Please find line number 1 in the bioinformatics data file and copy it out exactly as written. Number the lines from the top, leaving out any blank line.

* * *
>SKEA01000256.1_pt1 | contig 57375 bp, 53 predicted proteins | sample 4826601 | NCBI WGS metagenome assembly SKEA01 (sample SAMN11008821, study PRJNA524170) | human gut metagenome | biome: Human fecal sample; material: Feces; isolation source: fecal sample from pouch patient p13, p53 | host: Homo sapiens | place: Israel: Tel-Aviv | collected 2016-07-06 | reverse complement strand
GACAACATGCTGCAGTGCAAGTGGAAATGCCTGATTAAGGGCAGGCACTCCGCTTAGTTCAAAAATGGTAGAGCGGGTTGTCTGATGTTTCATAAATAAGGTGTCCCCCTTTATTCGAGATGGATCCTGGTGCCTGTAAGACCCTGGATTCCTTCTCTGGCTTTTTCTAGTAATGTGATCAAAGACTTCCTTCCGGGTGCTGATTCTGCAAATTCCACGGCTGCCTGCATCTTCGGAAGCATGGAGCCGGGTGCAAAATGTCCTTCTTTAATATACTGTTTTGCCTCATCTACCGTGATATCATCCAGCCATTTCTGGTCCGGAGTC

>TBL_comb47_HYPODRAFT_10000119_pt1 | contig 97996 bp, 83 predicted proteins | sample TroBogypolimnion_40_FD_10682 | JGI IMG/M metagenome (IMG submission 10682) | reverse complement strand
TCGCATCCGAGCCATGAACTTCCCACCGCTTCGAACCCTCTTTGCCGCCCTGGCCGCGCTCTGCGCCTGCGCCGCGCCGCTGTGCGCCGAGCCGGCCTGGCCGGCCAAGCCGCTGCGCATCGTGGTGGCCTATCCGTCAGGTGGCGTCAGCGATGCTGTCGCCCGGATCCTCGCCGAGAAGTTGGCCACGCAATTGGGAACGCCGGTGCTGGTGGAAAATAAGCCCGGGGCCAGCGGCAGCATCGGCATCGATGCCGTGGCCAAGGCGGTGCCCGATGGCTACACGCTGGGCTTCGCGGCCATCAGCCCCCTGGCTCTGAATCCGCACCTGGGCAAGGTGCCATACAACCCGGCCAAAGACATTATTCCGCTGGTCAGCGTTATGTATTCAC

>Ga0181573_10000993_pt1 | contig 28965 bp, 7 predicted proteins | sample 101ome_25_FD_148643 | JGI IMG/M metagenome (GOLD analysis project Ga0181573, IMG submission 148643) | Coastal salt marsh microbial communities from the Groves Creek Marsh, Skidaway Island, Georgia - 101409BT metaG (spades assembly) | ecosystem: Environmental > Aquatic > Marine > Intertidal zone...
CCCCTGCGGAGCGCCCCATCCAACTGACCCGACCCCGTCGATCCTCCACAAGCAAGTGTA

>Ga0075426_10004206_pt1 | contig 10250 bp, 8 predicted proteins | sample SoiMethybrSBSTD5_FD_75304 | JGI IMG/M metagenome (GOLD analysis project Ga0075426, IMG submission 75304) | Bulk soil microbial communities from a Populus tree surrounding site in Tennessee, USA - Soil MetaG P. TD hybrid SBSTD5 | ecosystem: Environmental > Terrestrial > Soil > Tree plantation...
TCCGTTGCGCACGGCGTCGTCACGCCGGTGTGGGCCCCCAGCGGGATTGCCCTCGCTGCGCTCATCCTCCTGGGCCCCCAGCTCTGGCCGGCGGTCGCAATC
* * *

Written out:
>SKEA01000256.1_pt1 | contig 57375 bp, 53 predicted proteins | sample 4826601 | NCBI WGS metagenome assembly SKEA01 (sample SAMN11008821, study PRJNA524170) | human gut metagenome | biome: Human fecal sample; material: Feces; isolation source: fecal sample from pouch patient p13, p53 | host: Homo sapiens | place: Israel: Tel-Aviv | collected 2016-07-06 | reverse complement strand